“Needle and the damage done” by Elizabeth at Startling the Day
The “Bright Maidens” were originally three from the oft-mentioned, widely-speculated upon demographic of young, twenty-something Catholic women. Now, we all take up the cross to dispel the myths and misconceptions. Welcome!
How appropriate that we review a topic like tattoos after one of the most shirtless days of the year!
In April, I made a little comment about the calf tattoos (calftoos or calftats, if you will) I saw when running in my first anything-K race. I took a dip in my gym’s pool yesterday, taking a look around at the surplus of Americans celebrating America’s day.
Then I started calculating how much all of that ink was worth.
A friend once showed me his three inch ankle tattoo and told me it cost him almost $200. It costs at least $60 for the tattoo artist to touch the needle to your skin. You better know what you want because not only are you paying a hefty amount upfront, but you’re generally stuck with it. No pun intended, but pun emphasized.
Let’s get out of my penny-pincher mind; what are the teachings and why?
Many Protestant theologians teach that the Bible forbids it, often citing this: “You shall not make any cuttings in your flesh on account of the dead or tattoo any marks upon you: I am the Lord” (Lev. 19:28).
If these preachers stick to this (look, another pun), then I assume they also don’t wear blended fabrics. Leviticus is certainly an important part of the Bible, but we need to be careful not to pick and parcel out what we want to believe from what we don’t want to believe. That’s how the Protestant churches lost sight of the true teaching of the Eucharist.
So what does the Catholic Church teach? The consensus among Catholic biblical scholars is that this teaching on tattoos is not part of the unchanging moral law.Cite
Like many parts of the Catholic Church’s teachings, they leave it up to the church members (you and me) to discern. The Church teaches that it is not in opposition of the Bible to tattoo oneself, but they offer sound principles explaining why, in some situations, it is sinful to be tattooed.
Sinful? Now, no one wants to hear that! Do you know how much I paid for this?! It’s a picture of my dog playing a keytar, get a grip, Church!
|A lot of pain for no gain. Gross.
Calm down for a second. For example, if one gets the tattoo with a bad intention, like in spite of one’s parents, that person is sinning against them. If the intention of the tattoo is not one of love (“I want to piss off as many people as possible, because I can”), the evil intention makes it a sin, according to the Church.
To get a clearer understanding of these principles, read here.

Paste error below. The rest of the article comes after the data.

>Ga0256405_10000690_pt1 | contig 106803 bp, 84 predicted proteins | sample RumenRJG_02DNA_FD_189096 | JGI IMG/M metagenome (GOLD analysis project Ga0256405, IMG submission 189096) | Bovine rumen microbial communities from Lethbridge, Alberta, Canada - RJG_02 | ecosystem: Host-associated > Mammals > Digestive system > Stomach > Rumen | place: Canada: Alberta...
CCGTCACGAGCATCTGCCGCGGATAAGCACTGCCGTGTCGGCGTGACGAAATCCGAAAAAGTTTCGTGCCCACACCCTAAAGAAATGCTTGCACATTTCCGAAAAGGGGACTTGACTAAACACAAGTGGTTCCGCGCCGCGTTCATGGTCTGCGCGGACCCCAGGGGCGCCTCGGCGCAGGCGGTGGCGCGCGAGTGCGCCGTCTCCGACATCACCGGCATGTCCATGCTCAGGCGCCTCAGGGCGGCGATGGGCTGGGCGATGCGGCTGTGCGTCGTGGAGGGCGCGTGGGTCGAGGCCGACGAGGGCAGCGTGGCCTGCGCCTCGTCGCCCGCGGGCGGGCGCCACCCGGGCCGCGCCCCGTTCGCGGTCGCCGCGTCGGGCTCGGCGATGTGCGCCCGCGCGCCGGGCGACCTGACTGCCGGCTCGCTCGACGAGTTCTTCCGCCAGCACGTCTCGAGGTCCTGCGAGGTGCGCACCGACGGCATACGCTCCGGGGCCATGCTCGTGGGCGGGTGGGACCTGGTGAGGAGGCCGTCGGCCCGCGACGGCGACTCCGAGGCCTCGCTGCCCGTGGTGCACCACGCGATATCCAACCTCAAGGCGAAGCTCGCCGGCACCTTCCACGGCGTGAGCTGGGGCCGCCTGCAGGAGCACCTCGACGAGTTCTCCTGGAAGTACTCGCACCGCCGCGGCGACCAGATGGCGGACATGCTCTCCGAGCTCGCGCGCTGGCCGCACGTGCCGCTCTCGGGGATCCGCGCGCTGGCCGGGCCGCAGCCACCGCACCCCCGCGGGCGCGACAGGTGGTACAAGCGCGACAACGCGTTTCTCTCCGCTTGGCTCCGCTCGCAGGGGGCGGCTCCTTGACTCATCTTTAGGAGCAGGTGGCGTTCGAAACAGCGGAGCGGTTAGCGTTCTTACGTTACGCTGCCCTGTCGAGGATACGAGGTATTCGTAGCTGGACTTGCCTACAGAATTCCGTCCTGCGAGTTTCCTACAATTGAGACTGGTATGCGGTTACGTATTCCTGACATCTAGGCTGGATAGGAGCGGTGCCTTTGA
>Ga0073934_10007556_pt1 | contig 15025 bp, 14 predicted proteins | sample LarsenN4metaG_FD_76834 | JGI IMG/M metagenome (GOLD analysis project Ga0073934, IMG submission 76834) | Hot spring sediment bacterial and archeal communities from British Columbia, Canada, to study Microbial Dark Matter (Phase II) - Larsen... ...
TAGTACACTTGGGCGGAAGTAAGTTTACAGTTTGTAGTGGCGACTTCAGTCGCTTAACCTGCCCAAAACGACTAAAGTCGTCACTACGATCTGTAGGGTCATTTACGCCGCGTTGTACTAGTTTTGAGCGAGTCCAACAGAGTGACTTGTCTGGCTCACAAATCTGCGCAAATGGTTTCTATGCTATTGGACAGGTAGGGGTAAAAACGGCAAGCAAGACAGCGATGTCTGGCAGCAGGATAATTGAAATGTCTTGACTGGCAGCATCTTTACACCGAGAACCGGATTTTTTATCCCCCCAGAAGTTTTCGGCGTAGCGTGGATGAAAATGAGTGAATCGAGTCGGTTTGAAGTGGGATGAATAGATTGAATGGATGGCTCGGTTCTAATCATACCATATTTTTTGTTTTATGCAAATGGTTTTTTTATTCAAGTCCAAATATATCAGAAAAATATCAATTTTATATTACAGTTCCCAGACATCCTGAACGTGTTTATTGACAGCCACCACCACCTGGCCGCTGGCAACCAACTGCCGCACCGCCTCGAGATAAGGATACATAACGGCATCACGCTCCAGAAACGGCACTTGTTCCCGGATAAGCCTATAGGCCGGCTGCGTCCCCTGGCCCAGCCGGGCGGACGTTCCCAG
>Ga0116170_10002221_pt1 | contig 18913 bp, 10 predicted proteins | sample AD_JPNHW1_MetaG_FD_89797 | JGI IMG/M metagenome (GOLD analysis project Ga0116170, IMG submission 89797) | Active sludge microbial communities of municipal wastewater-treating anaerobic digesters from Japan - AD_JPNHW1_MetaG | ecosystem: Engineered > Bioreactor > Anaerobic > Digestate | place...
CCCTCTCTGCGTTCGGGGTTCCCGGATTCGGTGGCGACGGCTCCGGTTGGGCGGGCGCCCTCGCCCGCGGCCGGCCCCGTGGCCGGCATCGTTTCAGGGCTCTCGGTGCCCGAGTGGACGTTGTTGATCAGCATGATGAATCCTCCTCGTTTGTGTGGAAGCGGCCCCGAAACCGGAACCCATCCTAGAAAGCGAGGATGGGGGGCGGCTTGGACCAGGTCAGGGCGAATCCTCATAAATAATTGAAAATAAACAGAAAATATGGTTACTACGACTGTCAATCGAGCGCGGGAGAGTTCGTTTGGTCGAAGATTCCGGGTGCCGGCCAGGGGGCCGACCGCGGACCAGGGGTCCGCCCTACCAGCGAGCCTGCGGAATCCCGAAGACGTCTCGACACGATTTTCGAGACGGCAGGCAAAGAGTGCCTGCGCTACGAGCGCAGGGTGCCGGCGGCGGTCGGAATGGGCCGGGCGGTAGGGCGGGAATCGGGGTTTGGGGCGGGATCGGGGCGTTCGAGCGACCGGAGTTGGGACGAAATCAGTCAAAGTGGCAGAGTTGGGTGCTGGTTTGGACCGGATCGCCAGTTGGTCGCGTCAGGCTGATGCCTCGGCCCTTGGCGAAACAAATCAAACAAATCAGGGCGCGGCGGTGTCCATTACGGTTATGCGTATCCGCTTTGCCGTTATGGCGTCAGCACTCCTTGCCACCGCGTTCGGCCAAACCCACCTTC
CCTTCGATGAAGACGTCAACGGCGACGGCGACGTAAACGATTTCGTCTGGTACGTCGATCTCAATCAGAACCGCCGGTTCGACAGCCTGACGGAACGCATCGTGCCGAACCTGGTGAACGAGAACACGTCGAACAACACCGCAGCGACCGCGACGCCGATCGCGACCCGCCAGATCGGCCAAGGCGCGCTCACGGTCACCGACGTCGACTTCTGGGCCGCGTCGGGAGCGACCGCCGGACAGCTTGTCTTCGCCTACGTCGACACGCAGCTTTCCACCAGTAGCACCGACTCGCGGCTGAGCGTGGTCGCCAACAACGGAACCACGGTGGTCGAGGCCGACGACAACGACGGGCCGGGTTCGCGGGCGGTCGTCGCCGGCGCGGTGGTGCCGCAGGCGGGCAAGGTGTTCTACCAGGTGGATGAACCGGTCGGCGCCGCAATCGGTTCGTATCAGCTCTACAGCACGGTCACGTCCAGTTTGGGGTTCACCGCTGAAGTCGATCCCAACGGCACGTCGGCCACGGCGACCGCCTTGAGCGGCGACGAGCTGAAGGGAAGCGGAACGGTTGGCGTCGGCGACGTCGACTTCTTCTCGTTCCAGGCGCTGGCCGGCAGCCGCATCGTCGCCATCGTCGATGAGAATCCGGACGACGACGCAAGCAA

Back to the pool
After hanging out at my gym’s pool, my family held a little Independence Day shindig (Happy birthday, Gramma!). One of our guests was a man who went to the Naval Academy. You would think a midshipman who is officially a member of the Navy would have dozens of tattoos by now, easily hidden, of course.
He surprised me by vehemently exclaiming that he can’t think of one item he would want to have on his body for his entire life. How succinctly put!
Tattoos have a special, quiet place in my opinions. I have so many that they nestle quite nicely among the spiky, bickering items like abortion, justice and crunchy vs. creamy peanut butter (crunchy, obviously).
I have wanted a tattoo (or several) for the last fifteen years. Throughout those fifteen years, if I shared that tidbit with friends they scoffed in surprise; never could they imagine their quiet, somewhat-goodie-two-shoes friend inking herself. Part of me still wants to shovel out the ridiculous amounts of money to get one.
Much like I know not to date bad boys or have multiple drinks at a cocktail party, I know I won’t get a tattoo.
First of all, the double standard on tattoos makes them very undesirable on female skin. Yes, that’s still true. No, it hasn’t changed.
Second of all, after youthful days pass me by, I’m more likely to find a jalapeno pepper in the exact same place I had once paid someone to ink a strawberry.
Thirdly and most importantly, I ask myself, why do I want to get a tattoo? I can’t think of a single answer at which I wouldn’t roll my eyes.
So often, tattoos are a fad that fades with youth. They skipped my parents’ generation, perhaps proving their trendiness.
When I ask myself, why don’t I want to get a tattoo?, I have a thousand answers. The big one: I don’t want my future kids to see a tattoo on their mom.
Because of my remaining desire to get my own tattoo, I don’t judge people who have their own (except to think, how in the heck did you pay for that?). We make our own decisions in life.
Like any decision that affects us for the rest of our lives, we shouldn’t take the decision to go under the needle lightly.